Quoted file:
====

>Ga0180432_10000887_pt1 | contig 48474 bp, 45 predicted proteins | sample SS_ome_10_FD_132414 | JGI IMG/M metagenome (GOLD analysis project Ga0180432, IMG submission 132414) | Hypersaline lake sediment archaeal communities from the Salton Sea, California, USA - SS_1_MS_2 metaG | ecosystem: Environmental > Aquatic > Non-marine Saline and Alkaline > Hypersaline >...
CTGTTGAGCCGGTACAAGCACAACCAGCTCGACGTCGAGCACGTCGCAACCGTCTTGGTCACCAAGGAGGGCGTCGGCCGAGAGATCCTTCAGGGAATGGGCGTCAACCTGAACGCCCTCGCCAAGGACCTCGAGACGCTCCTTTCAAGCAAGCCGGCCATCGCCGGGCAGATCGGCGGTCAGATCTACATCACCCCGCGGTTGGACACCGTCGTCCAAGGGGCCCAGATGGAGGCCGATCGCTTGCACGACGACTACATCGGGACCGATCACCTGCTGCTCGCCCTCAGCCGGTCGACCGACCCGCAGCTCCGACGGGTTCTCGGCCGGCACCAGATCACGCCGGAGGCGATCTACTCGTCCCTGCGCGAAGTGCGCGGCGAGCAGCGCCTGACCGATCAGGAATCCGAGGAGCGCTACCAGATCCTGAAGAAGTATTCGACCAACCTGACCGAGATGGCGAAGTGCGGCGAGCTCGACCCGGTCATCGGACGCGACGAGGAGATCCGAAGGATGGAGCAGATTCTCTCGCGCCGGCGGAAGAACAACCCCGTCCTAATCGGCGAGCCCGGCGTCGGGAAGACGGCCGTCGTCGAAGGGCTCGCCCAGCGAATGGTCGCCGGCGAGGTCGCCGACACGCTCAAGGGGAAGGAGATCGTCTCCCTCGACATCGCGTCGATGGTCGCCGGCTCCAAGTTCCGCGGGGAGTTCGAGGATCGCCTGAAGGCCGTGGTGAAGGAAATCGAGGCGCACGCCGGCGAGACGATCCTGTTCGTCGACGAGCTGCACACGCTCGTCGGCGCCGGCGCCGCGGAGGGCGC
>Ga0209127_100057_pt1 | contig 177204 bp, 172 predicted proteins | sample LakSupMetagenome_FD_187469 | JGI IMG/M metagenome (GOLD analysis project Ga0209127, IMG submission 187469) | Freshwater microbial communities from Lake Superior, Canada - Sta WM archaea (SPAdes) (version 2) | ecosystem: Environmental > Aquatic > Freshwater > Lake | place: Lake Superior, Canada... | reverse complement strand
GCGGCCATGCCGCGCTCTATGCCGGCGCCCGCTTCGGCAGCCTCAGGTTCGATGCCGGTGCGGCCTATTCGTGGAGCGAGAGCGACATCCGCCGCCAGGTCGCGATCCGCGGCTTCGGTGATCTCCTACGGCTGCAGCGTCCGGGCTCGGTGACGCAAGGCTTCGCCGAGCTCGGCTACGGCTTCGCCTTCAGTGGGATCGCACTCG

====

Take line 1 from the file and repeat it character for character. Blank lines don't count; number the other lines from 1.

>Ga0180432_10000887_pt1 | contig 48474 bp, 45 predicted proteins | sample SS_ome_10_FD_132414 | JGI IMG/M metagenome (GOLD analysis project Ga0180432, IMG submission 132414) | Hypersaline lake sediment archaeal communities from the Salton Sea, California, USA - SS_1_MS_2 metaG | ecosystem: Environmental > Aquatic > Non-marine Saline and Alkaline > Hypersaline >...